There are limited treatment options for patients with recurrent glioblastoma (GBM). The EnGeneIC delivery vehicle (EDV) is a novel nanocellular (minicell) compound which packages theoretically effective concentrations of chemotherapeutic drugs that are designed to target tumors via minicell-surface attached bispecific proteins (EnGeneIC, Lane Cove West, NSW, Australia). Epidermal growth factor receptor (EGFR) is overexpressed in 40-50% of patients with GBM and is a promising target for new therapeutics. (V)EDVDox contains doxorubicin (Dox) within the minicells and targets EGFR through Vectibix (V; Amgen Biologicals, Thousand Oaks, CA, USA). We conducted a first in human Phase I study of (V)EDVDox in adults with recurrent GBM expressing EGFR on immunohistochemistry, following standard therapy including radiation and temozolomide, to establish a safe maximum tolerated dose and determine a recommended Phase II dose (RPTD). (V)EDVDox was administered weekly in an 8week cycle, with dose escalation in successive cohorts of patients using a standard 3+3 design. In total, 14 patients were treated at three dose levels, and the RPTD was identified as 510(9)(V)EDVDox. Overall (V)EDVDox was well tolerated, with no dose limiting toxicity and no withdrawals from the study due to adverse events. The most common adverse events were nausea, fever, and chills or rigors, experienced in seven, five and five patients, respectively. Transient uncomplicated hypophosphatemia was seen in seven patients and was not dose-related. Our results demonstrate that (V)EDVDox, up to a dose of 510(9)(V)EDVDox weekly, is well tolerated in patients with recurrent GBM.


Ng S.P.,Peter MacCallum Cancer Center | David S.,Peter MacCallum Cancer Center | Alamgeer M.,Monash Cancer Center | Ganju V.,Monash Cancer Center
International Journal of Radiation Oncology Biology Physics | Year: 2015

Purpose To assess the diagnostic performance of pretreatment 18F-fluorodeoxyglucose positron emission tomography/computed tomography (18F-FDG PET/CT) and its impact on radiation therapy treatment decisions in patients with locally advanced breast cancer (LABC). Methods and Materials Patients with LABC with Eastern Cooperative Oncology Group performance status <2 and no contraindication to neoadjuvant chemotherapy, surgery, and adjuvant radiation therapy were enrolled on a prospective trial. All patients had pretreatment conventional imaging (CI) performed, including bilateral breast mammography and ultrasound, bone scan, and CT chest, abdomen, and pelvis scans performed. Informed consent was obtained before enrolment. Pretreatment whole-body 18F-FDG PET/CT scans were performed on all patients, and results were compared with CI findings. Results A total of 154 patients with LABC with no clinical or radiologic evidence of distant metastases on CI were enrolled. Median age was 49 years (range, 26-70 years). Imaging with PET/CT detected distant metastatic disease and/or locoregional disease not visualized on CI in 32 patients (20.8%). Distant metastatic disease was detected in 17 patients (11.0%): 6 had bony metastases, 5 had intrathoracic metastases (pulmonary/mediastinal), 2 had distant nodal metastases, 2 had liver metastases, 1 had pulmonary and bony metastases, and 1 had mediastinal and distant nodal metastases. Of the remaining 139 patients, nodal disease outside conventional radiation therapy fields was detected on PET/CT in 15 patients (10.8%), with involvement of ipsilateral internal mammary nodes in 13 and ipsilateral level 5 cervical nodes in 2. Conclusions Imaging with PET/CT provides superior diagnostic and staging information in patients with LABC compared with CI, which has significant therapeutic implications with respect to radiation therapy management. Imaging with PET/CT should be considered in all patients undergoing primary staging for LABC. © 2015 Elsevier Inc.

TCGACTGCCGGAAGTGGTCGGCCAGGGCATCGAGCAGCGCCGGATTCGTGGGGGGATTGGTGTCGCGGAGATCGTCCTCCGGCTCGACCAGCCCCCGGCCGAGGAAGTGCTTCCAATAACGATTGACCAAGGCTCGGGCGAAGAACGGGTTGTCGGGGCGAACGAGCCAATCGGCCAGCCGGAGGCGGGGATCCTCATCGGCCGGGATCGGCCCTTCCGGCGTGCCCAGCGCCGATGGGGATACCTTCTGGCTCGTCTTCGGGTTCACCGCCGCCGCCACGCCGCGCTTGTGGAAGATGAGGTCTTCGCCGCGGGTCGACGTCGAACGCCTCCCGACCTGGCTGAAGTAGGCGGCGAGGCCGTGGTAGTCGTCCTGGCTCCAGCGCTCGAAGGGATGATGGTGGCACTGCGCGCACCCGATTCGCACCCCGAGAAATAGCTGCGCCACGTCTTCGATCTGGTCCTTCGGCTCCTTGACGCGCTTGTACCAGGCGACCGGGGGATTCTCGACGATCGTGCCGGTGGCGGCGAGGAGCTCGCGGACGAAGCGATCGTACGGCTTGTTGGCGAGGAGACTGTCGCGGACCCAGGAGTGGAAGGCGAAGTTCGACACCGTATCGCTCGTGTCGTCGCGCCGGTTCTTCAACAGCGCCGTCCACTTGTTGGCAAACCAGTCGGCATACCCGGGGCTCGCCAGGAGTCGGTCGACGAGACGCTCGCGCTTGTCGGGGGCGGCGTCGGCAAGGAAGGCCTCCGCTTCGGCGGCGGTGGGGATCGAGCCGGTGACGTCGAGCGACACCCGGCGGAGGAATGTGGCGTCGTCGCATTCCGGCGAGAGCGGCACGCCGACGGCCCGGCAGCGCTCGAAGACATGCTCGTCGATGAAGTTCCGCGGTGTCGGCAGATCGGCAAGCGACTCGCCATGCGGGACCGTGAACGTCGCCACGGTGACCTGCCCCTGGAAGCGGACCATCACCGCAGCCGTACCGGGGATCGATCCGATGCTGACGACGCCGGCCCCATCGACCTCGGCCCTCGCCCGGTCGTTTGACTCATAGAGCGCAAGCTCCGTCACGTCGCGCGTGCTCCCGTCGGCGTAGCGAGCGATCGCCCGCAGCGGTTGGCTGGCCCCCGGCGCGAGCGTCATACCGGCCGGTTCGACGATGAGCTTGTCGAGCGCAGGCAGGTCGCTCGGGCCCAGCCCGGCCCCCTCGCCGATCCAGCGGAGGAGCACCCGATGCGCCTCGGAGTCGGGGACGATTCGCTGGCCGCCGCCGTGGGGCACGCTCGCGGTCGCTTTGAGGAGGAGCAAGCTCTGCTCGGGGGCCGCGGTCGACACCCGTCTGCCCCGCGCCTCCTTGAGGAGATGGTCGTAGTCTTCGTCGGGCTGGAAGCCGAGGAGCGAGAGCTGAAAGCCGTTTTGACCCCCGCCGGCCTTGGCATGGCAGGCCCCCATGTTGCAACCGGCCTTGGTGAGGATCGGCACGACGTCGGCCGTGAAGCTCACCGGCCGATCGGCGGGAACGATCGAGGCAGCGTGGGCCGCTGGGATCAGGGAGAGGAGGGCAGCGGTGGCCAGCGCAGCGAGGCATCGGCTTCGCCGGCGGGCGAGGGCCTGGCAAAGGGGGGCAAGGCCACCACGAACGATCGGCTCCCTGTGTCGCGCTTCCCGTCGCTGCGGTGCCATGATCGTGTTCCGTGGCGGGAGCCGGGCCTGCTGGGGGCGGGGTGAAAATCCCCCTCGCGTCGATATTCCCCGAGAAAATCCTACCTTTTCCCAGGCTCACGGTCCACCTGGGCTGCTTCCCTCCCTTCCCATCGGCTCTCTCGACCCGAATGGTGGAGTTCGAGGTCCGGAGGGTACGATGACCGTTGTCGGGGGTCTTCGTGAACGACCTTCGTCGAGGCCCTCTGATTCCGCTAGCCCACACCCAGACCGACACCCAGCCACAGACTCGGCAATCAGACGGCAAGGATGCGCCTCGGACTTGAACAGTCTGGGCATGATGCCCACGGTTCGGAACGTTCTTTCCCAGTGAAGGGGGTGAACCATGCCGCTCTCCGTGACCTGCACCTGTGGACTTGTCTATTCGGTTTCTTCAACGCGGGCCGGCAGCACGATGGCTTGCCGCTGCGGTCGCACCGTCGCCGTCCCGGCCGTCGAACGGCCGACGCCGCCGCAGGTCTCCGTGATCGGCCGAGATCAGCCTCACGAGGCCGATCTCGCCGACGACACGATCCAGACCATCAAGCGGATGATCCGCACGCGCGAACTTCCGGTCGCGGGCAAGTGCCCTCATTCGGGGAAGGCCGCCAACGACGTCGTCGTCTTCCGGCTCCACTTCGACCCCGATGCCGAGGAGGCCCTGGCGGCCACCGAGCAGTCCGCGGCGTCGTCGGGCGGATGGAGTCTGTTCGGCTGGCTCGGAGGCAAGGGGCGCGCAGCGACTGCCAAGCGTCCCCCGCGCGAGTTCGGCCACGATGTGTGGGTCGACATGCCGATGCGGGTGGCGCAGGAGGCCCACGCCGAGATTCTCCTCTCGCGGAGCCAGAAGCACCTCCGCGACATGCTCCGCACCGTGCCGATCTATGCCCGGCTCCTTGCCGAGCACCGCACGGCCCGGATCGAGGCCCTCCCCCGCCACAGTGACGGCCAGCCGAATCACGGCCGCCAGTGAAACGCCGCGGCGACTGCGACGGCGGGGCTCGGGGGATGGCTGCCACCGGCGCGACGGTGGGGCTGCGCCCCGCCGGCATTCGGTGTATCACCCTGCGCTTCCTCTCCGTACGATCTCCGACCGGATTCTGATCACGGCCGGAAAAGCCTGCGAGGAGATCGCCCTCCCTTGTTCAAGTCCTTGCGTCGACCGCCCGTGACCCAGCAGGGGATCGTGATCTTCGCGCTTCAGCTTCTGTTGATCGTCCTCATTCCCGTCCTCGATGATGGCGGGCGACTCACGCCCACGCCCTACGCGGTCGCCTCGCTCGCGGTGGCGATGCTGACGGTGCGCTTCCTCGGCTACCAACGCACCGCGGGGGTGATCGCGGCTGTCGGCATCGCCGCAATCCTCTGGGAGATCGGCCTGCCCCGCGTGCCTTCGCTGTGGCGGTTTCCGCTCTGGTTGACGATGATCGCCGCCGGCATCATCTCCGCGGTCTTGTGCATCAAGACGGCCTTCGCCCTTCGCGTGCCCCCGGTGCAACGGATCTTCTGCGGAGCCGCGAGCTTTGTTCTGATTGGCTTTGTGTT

PubMed | Monash Cancer Center and Peter MacCallum Cancer Center
Type: Evaluation Studies | Journal: International journal of radiation oncology, biology, physics | Year: 2015

To assess the diagnostic performance of pretreatment (18)F-fluorodeoxyglucose positron emission tomography/computed tomography ((18)F-FDG PET/CT) and its impact on radiation therapy treatment decisions in patients with locally advanced breast cancer (LABC).Patients with LABC with Eastern Cooperative Oncology Group performance status <2 and no contraindication to neoadjuvant chemotherapy, surgery, and adjuvant radiation therapy were enrolled on a prospective trial. All patients had pretreatment conventional imaging (CI) performed, including bilateral breast mammography and ultrasound, bone scan, and CT chest, abdomen, and pelvis scans performed. Informed consent was obtained before enrolment. Pretreatment whole-body (18)F-FDG PET/CT scans were performed on all patients, and results were compared with CI findings.A total of 154 patients with LABC with no clinical or radiologic evidence of distant metastases on CI were enrolled. Median age was 49 years (range, 26-70 years). Imaging with PET/CT detected distant metastatic disease and/or locoregional disease not visualized on CI in 32 patients (20.8%). Distant metastatic disease was detected in 17 patients (11.0%): 6 had bony metastases, 5 had intrathoracic metastases (pulmonary/mediastinal), 2 had distant nodal metastases, 2 had liver metastases, 1 had pulmonary and bony metastases, and 1 had mediastinal and distant nodal metastases. Of the remaining 139 patients, nodal disease outside conventional radiation therapy fields was detected on PET/CT in 15 patients (10.8%), with involvement of ipsilateral internal mammary nodes in 13 and ipsilateral level 5 cervical nodes in 2.Imaging with PET/CT provides superior diagnostic and staging information in patients with LABC compared with CI, which has significant therapeutic implications with respect to radiation therapy management. Imaging with PET/CT should be considered in all patients undergoing primary staging for LABC.